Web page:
Name: Delfeayo Walters

ID# 0008907
Course Title: History of Design
Course Code: ARTH 321
Tutor: L. S-Nicholson
Barbados Community College
Date: November 6th 2014

Japanese Culture – Manga Creation
What is Manga? According to my research Manga in Japanese, means "flowing words"
or "Undisciplined words". It is an ancient art that has been used for centuries as a form of
entertainment. It's basically Japanese graphic novels, which can be easily translated to
English. As you know English novels are read from left to right whilst Japanese novels
are read right to left and is mostly in black and white with square panels with illustrations
& speech bubbles with dialogue. However, just saying manga are comics from Japan is
amiss. Manga is a major part of Japan’s publishing industry, accounting for over 25
percent of all printed materials in the country. They become so sought after because their
influence that many of the graphic novels/comics turn into “Anime”, toys and video
games to market. They offer something for everyone and can be purchased from a wide
range of retail and online stores. It is a huge part of Japanese pop culture and is spread
worldwide with known works by Masashi Kishimoto (Naruto), Tite Kubo (Bleach),
Eiichiro Oda (One Piece) Mashima Hiro (Fairy Tail) etc. to this current date.

Emerging more in the 16th century there was a unique style of manga where they would
ink brushed illustrated prints with captions, but it lacked a progressive story just like how
they had video reels without any audio. The earliest examples of Japanese sequential art
are thought to date from the 12th Chōjū Jinbutsu Giga by Bishop Toba who illustrated
animal scrolls.

The Choju Giga picture
scrolls by the Japanese
Buddhist
monk Bishop Toba in the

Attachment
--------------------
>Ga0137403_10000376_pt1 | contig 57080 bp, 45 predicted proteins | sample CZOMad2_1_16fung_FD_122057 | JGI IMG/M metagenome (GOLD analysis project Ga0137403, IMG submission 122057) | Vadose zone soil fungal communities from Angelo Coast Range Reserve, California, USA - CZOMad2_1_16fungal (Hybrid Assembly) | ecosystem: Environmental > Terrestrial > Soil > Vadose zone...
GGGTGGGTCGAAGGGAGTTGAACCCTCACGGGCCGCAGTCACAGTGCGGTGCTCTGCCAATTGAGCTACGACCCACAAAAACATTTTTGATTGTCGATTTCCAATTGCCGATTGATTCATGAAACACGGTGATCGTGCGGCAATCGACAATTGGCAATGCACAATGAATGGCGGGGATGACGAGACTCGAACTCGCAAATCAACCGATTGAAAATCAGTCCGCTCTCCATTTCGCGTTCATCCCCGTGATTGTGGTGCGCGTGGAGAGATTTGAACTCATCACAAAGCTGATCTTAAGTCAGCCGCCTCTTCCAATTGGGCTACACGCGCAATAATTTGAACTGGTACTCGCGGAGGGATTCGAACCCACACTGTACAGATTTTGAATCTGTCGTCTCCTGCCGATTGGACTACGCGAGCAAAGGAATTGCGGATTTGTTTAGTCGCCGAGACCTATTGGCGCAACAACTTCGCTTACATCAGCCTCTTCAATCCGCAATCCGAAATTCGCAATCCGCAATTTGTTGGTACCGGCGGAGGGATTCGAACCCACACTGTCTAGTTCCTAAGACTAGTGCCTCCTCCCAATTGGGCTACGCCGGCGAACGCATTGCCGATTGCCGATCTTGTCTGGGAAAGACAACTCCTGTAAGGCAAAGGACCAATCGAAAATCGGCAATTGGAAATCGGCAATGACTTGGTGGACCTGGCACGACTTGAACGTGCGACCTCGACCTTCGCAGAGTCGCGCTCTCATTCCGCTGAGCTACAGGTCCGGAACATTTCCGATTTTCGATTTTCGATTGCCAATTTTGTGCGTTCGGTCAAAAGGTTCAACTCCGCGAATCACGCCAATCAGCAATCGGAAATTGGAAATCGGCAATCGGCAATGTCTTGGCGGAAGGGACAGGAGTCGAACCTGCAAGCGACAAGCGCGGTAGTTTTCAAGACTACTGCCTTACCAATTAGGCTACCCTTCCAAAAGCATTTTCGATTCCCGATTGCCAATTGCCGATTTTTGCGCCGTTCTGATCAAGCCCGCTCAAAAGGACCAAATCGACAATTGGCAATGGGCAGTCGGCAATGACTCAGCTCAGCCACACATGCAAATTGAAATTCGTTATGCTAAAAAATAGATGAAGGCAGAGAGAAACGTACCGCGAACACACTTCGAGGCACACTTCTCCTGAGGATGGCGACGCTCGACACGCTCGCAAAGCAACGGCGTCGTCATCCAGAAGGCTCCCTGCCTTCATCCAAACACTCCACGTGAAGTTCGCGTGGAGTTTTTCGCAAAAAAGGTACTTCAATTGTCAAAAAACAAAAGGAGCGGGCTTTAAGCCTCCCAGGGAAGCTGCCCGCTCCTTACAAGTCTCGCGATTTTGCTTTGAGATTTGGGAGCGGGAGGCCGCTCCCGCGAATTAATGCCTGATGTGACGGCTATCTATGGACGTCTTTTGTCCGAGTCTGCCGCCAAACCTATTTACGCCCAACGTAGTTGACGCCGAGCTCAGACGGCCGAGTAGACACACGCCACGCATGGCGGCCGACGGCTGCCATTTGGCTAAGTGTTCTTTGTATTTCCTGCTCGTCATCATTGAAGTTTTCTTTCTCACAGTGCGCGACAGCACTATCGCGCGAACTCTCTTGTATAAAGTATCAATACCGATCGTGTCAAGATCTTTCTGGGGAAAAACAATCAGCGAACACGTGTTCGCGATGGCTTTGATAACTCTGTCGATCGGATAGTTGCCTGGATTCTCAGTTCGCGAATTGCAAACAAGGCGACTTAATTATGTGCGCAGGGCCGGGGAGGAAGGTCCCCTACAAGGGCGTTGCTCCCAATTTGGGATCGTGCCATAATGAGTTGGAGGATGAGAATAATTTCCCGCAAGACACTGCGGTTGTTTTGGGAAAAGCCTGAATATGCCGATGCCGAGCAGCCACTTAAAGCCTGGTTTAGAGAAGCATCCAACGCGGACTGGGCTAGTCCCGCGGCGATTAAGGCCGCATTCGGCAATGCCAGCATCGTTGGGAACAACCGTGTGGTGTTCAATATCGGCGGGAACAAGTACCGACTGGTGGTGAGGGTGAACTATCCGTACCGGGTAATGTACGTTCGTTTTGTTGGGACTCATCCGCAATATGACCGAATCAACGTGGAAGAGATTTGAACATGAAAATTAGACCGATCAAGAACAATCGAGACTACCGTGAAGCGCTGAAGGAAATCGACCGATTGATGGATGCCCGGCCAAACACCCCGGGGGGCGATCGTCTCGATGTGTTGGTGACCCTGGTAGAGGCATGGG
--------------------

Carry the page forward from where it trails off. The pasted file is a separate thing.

12th century – an early
example
of Japanese sequential art.

In Japan during the late 1920's and early 1930's the Japanese government began to
intimidate artists and publishers. The result was the closing-down or extreme
censoring of magazines, to say what needed to be said, "jail editors" would take the
blame for publishing a comic that criticized the government and went to jail. It was
very controversial because editors believed that this was a media to incorporate
fiction with nonfiction to get a point across.

Osamu Tezuka (1928-1989) also dubbed as the “Father of manga” was not the
founder of manga but his works were highly regarded and many compared his
works to Walt Disney. He had set a benchmark and set a foundation for cartoonist
and animators. His projects such as “Astro Boy” were one of the most prominent
mangas out at the time and still watched and read up to this day.

In Conclusion, Manga in japan is a very important part of their identity and culture,
it has paved a way for artist to create and inspire others. Integrating with the digital
age the world is in right now, Manga in japan will only continue to flourish, as there
is only a bright future for the industry.

Bibliography
http://www.legacy.com/news/legends-and-legacies/osamu-tezuka-god-ofmanga/327/

http://www.accu.or.jp/appreb/09/pdf34-1/34-1P003-005.pdf

http://www.insidejapantours.com/japanese-culture/manga-and-anime/

http://archive.wired.com/images/pdf/Wired_1511_mangaamerica.pdf

http://www.matt-thorn.com/mangagaku/history.html